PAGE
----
“For some reason I went to a lot of offspeed the first game,” Harvey said about his Double-A debut. “When that happens, if you get behind using your offspeed, obviously they’re going to know the fastball is coming. (In the rematch) I just tried to keep it down and get ahead of the guys. My two-seamer was working good, and I was able to get some groundballs and just let the infielders do their jobs.”

Harvey bypassed attending the Florida State League All-Star Game so that he could pitch what turned out to be St. Lucie’s first-half division clincher two days later.

“It was a lot of fun,” said Harvey, who was charged with two runs (one earned) in six innings and received a no-decision in the 11th-inning walk-off win. “The celebration we had after the game was really cool. Being able throw and keep the team in a good place to win was something I was happy about.”

Harvey then was promoted to Double-A. He went 8-2 with a 2.37 ERA in 14 Class A starts to launch his career, striking out 92 while holding opponents to a .238 average in 76 innings.

Farm director Adam Wogan said the timing of Harvey’s promotion primarily was tied to his development -- that Harvey was moved to Double-A when he demonstrated improved proficiency with his changeup as well as a better rate of first-pitch strikes. He also throws a slider and a curveball. The Mets also left Harvey at that level to pitch the clinching game to experience the playoff-type atmosphere.

Harvey is highly unlikely to get a September call-up. In fact, his success may cut short his season.

He already has logged 85 2/3 innings this season. While the Mets can be slightly more liberal in how much Harvey will pitch because he was used heavily during his junior year in 2010 at the University of North Carolina, Harvey likely will be capped at about 130 innings to avoid ramping up too many innings this season.

The Mets will count the one-inning Futures Game appearance as a start -- with reasonably standard rest on both sides of the showcase appearance -- to space out Harvey’s outings. They also may pull him early from games soon and even cut short his season.

“We’re definitely on top of the inning total,” Wogan said.

Said Harvey: “I know it’s weird. A lot of people might not say it. But I feel a lot better throwing every fifth day than I did once a week (at UNC). My arm feels better. My body feels better. I’m right around 100 innings, and it feels great right now.”

Organization leaders

Average: Cam Maron, Kingsport, .375; Greg Pron, Kingsport, .372; Juan Carlos Gamboa, GCL Mets, .371; Juan Lagares, St. Lucie, .348; Nick Evans, Buffalo, .323; Julio Concepcion, Kingsport, .322; Pedro Zapata, St. Lucie, .320; Josh Satin, Binghamton, .319; Chad Zurcher, Kingsport, .316; Ismael Tijerina, Brooklyn, .306.

Homers: Brahiam Maldonado, Binghamton, 15.

RBI: Josh Satin, Binghamton, 52; Wilmer Flores, St. Lucie, 50; Valentino Pascucci, Buffalo, 50; Aderlin Rodriguez, Savannah, 46; Brahiam Maldonado, Binghamton, 43.

Steals: Jordany Valdespin, Binghamton, 27; Pedro Zapata, St. Lucie, 24; Matt den Dekker, Binghamton, 15; Darrell Ceciliani, Savannah, 13; Cesar Puello, St. Lucie, 12.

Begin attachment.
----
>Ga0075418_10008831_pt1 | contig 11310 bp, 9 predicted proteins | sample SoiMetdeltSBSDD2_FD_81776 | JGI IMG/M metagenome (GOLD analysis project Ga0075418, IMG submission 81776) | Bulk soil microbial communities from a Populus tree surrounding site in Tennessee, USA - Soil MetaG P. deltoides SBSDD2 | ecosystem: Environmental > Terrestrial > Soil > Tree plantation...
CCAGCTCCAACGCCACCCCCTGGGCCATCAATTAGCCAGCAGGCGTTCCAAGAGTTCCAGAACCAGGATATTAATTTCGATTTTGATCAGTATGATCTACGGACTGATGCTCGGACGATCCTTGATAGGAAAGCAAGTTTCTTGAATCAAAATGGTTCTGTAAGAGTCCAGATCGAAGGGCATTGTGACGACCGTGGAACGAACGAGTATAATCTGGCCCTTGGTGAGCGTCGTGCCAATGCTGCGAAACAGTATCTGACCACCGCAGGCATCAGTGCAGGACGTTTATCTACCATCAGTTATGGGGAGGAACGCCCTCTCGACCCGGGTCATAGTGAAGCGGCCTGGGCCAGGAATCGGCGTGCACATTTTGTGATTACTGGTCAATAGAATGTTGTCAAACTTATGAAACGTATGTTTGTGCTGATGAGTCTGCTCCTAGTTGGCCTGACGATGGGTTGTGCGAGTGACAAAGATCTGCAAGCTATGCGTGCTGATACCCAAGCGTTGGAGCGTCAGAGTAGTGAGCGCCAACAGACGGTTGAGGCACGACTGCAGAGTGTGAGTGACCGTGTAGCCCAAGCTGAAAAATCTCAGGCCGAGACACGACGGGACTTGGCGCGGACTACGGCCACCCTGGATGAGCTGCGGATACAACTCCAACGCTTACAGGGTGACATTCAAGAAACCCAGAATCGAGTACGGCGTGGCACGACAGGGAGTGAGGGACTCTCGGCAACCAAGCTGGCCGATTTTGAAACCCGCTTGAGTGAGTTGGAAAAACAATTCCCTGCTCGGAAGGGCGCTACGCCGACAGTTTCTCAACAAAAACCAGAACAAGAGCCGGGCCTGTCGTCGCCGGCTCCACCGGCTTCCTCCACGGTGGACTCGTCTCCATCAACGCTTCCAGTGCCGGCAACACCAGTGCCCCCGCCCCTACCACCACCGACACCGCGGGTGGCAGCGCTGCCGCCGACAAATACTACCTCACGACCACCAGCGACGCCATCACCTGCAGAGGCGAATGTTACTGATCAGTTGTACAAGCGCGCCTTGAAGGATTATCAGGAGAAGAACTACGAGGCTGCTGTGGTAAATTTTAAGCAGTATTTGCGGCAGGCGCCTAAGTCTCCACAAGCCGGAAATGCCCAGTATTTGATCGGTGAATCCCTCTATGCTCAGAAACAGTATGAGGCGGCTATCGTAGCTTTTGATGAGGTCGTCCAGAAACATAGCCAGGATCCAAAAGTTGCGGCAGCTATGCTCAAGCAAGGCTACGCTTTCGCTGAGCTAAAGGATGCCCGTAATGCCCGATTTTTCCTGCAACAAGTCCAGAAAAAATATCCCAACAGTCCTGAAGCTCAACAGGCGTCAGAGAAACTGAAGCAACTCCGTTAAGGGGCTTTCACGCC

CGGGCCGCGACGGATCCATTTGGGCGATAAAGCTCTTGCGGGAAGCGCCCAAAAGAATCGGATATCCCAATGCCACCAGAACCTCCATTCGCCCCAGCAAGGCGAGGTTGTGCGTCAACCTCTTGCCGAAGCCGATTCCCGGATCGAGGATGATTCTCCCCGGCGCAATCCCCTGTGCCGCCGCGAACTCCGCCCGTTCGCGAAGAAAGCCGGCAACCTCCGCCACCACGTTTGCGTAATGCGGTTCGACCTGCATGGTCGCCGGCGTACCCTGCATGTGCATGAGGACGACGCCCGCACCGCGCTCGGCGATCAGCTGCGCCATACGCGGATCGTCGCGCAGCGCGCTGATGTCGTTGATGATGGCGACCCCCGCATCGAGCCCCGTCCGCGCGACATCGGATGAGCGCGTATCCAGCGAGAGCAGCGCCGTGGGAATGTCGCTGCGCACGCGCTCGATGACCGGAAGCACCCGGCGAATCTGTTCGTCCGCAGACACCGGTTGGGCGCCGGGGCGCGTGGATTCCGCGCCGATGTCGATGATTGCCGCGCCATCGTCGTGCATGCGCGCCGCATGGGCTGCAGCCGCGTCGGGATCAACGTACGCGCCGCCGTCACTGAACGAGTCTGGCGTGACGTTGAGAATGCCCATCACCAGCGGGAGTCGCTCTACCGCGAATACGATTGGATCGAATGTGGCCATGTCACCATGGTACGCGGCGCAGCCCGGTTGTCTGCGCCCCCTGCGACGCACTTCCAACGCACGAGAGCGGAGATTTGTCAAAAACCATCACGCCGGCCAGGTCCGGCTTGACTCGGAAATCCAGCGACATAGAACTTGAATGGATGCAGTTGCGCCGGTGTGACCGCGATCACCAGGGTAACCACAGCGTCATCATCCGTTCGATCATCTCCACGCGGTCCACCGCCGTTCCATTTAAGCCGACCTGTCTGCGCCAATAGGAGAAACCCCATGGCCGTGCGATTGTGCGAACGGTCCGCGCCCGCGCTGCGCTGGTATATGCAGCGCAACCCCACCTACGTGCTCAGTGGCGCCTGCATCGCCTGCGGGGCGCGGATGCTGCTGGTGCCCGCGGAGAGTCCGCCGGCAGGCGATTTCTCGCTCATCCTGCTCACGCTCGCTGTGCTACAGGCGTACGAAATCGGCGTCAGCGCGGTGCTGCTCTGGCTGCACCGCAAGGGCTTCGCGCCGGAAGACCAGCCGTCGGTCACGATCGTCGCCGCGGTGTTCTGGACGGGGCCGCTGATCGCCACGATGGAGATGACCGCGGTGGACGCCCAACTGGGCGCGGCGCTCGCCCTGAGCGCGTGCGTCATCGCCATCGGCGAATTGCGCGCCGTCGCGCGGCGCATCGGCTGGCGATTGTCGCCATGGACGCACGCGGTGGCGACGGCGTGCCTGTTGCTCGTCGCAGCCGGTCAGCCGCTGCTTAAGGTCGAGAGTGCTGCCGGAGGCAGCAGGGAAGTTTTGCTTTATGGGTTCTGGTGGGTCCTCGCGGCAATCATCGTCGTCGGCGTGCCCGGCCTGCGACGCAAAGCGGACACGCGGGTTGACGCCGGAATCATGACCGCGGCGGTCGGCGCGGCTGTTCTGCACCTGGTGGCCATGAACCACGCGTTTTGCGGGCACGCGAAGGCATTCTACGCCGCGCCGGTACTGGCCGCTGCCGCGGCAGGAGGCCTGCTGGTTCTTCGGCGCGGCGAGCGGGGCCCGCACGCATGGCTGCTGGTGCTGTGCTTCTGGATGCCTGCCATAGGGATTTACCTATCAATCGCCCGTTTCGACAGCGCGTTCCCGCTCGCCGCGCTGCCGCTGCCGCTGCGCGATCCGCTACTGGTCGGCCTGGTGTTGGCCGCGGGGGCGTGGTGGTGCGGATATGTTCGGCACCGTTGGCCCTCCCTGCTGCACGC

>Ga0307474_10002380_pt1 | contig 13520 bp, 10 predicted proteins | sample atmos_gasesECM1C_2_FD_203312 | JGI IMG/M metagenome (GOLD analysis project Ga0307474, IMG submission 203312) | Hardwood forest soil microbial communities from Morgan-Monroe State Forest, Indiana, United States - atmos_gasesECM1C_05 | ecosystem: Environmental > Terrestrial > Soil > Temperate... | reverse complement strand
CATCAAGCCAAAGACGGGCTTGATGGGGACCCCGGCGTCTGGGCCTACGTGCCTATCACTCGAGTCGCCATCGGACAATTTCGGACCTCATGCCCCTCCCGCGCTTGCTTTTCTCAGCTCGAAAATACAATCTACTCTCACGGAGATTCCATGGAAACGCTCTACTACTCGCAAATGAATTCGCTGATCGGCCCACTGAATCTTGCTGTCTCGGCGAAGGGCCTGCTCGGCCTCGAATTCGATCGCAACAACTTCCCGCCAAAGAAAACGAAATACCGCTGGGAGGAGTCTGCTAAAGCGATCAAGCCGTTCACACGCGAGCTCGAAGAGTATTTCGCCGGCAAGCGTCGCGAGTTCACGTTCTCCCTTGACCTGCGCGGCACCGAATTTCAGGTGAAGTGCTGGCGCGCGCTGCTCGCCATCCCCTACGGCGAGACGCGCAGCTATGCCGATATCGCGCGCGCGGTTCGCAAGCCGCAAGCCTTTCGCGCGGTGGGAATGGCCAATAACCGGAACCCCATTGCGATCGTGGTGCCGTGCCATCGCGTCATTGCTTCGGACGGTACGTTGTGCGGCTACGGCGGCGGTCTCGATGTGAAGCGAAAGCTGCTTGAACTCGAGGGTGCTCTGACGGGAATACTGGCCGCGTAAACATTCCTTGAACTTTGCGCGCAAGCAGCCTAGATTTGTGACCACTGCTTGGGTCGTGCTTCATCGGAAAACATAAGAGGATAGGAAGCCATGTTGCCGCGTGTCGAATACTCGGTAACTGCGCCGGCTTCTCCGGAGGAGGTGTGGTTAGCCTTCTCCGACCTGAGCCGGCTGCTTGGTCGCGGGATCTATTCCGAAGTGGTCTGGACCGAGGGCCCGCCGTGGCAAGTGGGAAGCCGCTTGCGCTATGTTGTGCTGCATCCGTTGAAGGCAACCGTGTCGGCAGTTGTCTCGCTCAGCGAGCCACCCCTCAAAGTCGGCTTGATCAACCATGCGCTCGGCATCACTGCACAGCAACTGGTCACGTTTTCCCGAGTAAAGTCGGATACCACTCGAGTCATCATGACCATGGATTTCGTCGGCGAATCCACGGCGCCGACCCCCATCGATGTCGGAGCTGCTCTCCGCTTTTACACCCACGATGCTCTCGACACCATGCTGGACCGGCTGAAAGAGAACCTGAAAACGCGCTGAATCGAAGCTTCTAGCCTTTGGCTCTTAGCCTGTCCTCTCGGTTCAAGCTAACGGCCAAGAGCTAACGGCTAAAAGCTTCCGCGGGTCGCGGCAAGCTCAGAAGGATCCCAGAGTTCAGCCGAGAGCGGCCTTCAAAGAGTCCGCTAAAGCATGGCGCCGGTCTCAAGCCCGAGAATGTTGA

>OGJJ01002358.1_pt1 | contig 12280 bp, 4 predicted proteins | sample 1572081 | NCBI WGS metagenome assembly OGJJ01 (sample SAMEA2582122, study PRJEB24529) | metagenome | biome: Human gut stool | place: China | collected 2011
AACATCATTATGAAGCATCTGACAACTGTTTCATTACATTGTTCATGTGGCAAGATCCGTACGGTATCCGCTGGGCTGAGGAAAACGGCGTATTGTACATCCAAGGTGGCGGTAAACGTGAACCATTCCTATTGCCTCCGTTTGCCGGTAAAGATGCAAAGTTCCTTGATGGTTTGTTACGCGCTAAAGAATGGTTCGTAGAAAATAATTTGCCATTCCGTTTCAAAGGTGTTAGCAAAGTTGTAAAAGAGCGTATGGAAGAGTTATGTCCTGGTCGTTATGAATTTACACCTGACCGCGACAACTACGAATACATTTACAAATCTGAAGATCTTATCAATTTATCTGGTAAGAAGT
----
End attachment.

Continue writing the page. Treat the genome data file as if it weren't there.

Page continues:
ERA: Jose De La Torre, GCL Mets, 1.23; Darin Gorski, St. Lucie, 1.56; Eduardo Aldama, Brooklyn, 2.33; Jeurys Familia, Binghamton, 2.38; Carlos Vazquez, Brooklyn, 2.41; Matt Harvey, Binghamton, 2.73; Chris Schwinden, Buffalo, 2.78; Taylor Whitenton, Savannah, 2.79; Jeff Walters, Brooklyn, 2.89; Greg Peavey, St. Lucie, 2.97.

Wins: Matt Harvey, Binghamton, 8; Greg Peavey, St. Lucie, 8; Darin Gorski, St. Lucie, 7.

Saves: Josh Edgin, St. Lucie, 18; Jeffrey Kaplan, St. Lucie, 10; Nick Carr, St. Lucie, 8; Hamilton Bennett, Savannah, 8; Ronny Morla, Savannah, 7.

Strikeouts: Matt Harvey, Binghamton, 101; Jeurys Familia, Binghamton, 93; Darin Gorski, St. Lucie, 92; Chris Schwinden, Buffalo, 80; Taylor Whitenton, Savannah, 76.

Short hops

• Left-hander Steve Matz, the organization’s top pick (second round) two years ago, is home on Long Island. Matz, who had Tommy John surgery in May 2010, has halted throwing for the time being. He is expected to return to the Mets’ Port St. Lucie, Fla., complex in a week to 10 days. After being examined by Mets doctor David Altchek following elbow discomfort, Matz sought a second opinion from Dr. James Andrews. Wogan suggested neither doctor has any concern. Instead, the farm director said, the throwing interruption is a reminder that despite some pitchers returning as quickly as 11 months after Tommy John surgery, the length of recovery can be as long as 18 months, and that Matz fits into the category of a longer recovery time.

Nick Evans’ hitting streak with Triple-A Buffalo ended at 19 games with an 0-for-4 performance last Thursday. The streak matched the fifth-longest in Bisons modern history, tied with Ben Francisco (2007), Franklin Gutierrez (2007) and Karim Garcia (2002). The Buffalo record was set by Alex Ramirez in 1998 at 28 games. The other longer streaks: Ben Francisco, 25 games in 2006; Jolbert Cabrera 21 in 1998; and Tommy Shields 20 in 1990. In 220 Triple-A at-bats this season, Evans has a .323 average, which ranks sixth in the International League. Either Evans gets a call-up later this season, perhaps when rosters expand in September, and is returned to the 40-man roster, or he will be a minor league free agent at season’s end.